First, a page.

Bill 38 — the “Electoral System Referendum Act” — looks good on the surface, doesn’t it? It’s a referendum with rules for fairness, so that Islanders can do serious thinking about how we choose our government, right?
But consider the big picture: why do we pass a law to construct a bunch of rules to specify just who can advocate for what they believe to be a good political system? What this really is — it’s an infringement on basic freedom of expression of opinion.
Our elitist governing party feels the need to stack the vote towards the status quo. It is an error to think that people who don’t vote do not care; reasonable and rational people may simply not choose either yes or no.
We should also include young people. We recognized anyone over 16 as capable to vote in the plebiscite (which was not honored), and that same group should have the right to vote in the referendum. There is no need to discount the stake of youth in the future electoral system.
Why are advocates crassly called “advertisers” rather than people who want to share information and analysis? If the government was truly interested in discussion, dialogue and debate, it would not impose such restrictions. Rather it would encourage Islanders to engage and allow us to present the best case for or against reform.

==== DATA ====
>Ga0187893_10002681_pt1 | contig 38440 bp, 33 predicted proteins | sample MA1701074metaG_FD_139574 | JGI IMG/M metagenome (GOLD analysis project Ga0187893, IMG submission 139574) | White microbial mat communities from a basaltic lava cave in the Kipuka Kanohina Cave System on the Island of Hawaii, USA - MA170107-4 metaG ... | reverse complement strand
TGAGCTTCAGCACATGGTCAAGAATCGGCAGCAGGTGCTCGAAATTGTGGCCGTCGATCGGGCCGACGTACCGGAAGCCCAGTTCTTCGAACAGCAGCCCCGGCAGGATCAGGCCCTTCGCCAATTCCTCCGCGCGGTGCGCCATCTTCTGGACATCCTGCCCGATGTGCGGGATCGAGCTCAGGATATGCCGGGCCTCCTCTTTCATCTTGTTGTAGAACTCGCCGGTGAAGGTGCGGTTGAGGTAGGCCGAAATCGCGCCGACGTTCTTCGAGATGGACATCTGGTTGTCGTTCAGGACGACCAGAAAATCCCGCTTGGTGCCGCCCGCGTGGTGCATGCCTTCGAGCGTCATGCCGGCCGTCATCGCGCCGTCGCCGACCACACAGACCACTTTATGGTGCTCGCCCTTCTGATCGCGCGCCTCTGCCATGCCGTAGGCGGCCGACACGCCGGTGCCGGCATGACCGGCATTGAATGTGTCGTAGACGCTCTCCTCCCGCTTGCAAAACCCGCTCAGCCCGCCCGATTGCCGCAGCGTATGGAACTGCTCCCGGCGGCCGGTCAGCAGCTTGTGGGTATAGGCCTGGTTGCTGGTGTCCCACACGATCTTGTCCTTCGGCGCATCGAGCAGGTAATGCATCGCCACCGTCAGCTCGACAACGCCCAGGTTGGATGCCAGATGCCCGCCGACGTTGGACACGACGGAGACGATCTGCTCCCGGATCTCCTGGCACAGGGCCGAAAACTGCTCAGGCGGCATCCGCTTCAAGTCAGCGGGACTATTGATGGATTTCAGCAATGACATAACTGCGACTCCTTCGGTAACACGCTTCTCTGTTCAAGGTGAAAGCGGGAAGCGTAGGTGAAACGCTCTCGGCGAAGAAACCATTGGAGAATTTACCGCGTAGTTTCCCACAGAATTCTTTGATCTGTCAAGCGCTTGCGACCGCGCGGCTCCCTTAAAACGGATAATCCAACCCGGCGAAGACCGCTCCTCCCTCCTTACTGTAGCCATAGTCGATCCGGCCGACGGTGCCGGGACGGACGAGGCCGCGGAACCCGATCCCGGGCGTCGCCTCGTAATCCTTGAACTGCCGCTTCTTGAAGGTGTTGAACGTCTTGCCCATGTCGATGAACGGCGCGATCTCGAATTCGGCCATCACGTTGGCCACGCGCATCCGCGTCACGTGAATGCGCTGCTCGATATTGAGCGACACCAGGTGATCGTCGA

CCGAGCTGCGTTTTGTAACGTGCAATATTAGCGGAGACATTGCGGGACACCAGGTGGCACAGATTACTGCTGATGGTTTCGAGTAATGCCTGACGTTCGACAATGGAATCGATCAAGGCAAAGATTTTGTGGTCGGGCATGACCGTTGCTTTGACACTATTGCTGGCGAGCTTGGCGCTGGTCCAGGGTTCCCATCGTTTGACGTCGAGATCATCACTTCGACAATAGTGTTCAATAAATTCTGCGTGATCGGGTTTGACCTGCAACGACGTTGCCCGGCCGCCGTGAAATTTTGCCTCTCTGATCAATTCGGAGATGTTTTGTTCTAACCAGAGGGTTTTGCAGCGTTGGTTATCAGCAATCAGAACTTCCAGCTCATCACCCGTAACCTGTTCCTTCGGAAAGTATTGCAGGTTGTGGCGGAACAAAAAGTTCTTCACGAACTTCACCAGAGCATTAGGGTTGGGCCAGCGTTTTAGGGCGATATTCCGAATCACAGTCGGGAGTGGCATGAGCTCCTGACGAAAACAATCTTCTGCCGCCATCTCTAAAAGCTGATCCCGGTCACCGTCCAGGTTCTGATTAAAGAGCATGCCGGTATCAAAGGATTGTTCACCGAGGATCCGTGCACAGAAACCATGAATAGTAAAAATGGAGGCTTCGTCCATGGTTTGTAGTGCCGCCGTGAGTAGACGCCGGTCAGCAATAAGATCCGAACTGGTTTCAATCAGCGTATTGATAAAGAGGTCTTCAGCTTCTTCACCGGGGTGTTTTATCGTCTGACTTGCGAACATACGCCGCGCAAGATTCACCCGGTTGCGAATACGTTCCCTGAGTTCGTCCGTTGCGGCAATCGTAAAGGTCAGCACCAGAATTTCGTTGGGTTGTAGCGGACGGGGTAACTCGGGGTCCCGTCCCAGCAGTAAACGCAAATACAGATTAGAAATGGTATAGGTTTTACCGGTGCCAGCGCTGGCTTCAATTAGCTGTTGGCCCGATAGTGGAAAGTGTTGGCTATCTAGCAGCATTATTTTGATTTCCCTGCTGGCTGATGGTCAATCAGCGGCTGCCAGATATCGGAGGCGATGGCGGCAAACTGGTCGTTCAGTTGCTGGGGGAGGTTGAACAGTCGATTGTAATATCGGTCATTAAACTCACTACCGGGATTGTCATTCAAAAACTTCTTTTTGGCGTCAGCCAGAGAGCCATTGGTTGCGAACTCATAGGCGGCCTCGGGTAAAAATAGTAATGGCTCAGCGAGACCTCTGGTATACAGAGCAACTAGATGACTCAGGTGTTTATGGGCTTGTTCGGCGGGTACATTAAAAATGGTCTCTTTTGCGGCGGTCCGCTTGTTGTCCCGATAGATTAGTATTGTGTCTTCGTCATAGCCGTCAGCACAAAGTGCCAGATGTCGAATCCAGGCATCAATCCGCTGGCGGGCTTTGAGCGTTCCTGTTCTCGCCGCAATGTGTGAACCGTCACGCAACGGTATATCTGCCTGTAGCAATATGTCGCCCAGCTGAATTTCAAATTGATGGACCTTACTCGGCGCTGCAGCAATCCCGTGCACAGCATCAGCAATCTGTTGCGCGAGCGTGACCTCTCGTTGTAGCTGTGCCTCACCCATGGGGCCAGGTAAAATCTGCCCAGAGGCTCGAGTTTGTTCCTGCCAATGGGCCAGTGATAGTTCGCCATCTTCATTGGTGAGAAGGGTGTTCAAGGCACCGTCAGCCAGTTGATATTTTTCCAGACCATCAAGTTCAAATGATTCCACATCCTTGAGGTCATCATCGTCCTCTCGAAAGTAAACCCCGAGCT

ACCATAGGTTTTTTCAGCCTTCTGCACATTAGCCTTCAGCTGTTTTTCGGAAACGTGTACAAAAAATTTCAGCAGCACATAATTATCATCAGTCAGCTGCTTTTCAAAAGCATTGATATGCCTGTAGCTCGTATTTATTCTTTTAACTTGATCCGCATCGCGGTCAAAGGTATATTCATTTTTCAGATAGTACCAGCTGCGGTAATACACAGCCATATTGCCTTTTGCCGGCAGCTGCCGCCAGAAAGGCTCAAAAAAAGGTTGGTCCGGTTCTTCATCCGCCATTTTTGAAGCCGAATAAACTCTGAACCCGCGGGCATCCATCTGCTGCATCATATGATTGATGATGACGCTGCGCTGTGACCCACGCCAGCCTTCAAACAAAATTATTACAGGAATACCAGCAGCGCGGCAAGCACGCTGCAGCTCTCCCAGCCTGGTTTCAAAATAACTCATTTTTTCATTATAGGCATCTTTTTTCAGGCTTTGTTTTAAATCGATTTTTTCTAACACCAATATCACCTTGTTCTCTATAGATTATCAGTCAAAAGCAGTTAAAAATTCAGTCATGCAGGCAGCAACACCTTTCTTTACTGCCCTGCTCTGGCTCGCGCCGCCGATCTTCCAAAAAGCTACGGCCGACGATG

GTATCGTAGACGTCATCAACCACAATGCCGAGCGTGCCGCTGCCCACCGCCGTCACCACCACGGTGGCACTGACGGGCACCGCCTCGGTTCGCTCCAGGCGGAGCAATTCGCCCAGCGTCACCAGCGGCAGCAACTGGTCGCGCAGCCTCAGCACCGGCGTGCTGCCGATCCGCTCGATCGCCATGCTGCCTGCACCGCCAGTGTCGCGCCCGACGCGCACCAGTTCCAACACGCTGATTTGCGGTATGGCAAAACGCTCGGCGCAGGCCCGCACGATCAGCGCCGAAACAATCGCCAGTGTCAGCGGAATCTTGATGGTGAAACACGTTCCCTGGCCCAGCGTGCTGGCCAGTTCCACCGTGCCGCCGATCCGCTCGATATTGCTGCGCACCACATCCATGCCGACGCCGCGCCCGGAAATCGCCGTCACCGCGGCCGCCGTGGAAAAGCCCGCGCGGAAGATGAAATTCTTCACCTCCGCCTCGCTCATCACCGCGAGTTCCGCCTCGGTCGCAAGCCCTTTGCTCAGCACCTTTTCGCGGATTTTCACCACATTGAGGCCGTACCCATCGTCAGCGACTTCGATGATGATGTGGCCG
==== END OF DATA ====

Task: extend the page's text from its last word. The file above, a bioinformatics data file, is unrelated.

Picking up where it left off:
And if the province is to provide funding then it should be adequate. The approximate 50 cents per person seems woefully inadequate to engage our population in a full debate on electoral reform.
This is a piece of legislation that is more about restrictive manipulation than about democracy. I, and all the Islanders who believe in fairness, call for consultation and significant amendment of Bill 38.
Joe Byrne, P.E.I. NDP Leader,